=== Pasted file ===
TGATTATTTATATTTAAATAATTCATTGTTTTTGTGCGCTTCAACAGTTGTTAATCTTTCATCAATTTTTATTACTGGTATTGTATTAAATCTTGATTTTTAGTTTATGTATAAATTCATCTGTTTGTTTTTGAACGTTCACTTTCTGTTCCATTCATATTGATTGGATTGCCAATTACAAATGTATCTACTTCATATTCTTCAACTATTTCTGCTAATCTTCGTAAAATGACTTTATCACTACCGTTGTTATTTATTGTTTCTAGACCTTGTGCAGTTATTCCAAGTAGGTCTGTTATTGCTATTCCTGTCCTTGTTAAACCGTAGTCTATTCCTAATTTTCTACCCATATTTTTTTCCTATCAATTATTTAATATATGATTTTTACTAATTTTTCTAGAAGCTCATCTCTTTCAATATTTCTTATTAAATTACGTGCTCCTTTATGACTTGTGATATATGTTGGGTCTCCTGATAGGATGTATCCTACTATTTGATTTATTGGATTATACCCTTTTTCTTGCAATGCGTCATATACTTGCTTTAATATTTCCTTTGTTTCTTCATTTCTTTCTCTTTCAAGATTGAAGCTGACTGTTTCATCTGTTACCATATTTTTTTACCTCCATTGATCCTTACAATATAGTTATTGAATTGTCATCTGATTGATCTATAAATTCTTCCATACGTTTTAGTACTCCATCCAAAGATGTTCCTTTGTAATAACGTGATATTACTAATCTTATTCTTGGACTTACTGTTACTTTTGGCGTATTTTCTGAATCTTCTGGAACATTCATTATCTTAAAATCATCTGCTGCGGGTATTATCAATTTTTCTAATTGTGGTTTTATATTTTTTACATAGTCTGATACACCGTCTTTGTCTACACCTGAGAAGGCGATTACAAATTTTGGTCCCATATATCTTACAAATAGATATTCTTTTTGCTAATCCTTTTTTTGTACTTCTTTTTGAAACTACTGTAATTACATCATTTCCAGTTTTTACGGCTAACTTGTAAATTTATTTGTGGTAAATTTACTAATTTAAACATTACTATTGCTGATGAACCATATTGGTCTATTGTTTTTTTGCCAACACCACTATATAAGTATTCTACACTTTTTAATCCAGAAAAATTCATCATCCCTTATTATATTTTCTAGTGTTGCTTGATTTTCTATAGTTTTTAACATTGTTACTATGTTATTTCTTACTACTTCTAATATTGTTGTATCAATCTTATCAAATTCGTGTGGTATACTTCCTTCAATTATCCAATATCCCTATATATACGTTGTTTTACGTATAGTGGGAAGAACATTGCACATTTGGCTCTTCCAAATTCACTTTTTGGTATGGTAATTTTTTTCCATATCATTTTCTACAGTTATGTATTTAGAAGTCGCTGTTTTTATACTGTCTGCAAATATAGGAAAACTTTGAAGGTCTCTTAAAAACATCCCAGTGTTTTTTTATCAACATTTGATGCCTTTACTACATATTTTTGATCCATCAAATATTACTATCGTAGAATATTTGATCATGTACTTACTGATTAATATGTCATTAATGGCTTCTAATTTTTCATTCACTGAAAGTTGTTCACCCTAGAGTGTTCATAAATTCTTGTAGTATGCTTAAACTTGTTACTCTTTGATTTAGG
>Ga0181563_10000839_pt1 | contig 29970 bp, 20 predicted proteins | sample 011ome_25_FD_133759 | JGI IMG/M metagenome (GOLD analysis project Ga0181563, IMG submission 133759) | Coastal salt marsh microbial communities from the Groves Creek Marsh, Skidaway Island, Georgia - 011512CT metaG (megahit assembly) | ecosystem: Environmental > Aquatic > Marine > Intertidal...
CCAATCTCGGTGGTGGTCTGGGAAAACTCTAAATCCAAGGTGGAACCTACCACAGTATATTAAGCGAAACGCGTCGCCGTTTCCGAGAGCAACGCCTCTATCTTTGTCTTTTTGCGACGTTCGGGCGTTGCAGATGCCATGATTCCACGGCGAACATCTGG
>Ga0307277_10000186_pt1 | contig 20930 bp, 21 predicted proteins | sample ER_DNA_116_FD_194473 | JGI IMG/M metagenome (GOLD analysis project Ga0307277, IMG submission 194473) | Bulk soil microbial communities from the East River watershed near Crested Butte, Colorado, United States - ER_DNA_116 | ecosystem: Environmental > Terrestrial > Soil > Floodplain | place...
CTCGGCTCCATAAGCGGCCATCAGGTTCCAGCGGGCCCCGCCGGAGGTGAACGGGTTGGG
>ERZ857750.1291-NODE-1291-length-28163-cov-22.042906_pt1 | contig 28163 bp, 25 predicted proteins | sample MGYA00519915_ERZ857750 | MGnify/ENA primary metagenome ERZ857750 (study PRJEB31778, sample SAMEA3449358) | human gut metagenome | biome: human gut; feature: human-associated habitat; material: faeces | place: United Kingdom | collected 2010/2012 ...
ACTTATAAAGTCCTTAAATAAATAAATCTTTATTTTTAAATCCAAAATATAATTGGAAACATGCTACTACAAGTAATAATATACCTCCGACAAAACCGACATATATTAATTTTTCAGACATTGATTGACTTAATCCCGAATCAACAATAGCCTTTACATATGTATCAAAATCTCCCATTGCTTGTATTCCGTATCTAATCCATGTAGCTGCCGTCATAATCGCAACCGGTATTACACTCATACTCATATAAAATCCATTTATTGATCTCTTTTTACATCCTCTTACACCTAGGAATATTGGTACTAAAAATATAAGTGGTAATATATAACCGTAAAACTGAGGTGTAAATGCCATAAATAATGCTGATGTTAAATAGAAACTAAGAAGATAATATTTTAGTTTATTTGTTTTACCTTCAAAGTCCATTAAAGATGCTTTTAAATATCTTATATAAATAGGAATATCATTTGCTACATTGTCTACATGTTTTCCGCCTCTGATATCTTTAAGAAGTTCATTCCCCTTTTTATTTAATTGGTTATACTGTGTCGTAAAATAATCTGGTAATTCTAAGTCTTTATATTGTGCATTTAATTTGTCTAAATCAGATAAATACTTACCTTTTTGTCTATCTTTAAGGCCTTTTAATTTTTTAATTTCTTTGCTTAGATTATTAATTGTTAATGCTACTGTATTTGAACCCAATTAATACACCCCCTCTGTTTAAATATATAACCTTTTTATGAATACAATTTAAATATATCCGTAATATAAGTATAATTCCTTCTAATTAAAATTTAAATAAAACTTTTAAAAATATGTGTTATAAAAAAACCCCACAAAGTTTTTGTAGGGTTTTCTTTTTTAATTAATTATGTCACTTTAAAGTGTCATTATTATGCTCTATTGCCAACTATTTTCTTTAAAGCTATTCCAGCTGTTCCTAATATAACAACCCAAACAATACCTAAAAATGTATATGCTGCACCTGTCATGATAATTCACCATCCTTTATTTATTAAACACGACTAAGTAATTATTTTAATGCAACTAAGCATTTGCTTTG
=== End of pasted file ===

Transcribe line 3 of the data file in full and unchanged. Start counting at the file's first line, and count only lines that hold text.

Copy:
CCAATCTCGGTGGTGGTCTGGGAAAACTCTAAATCCAAGGTGGAACCTACCACAGTATATTAAGCGAAACGCGTCGCCGTTTCCGAGAGCAACGCCTCTATCTTTGTCTTTTTGCGACGTTCGGGCGTTGCAGATGCCATGATTCCACGGCGAACATCTGG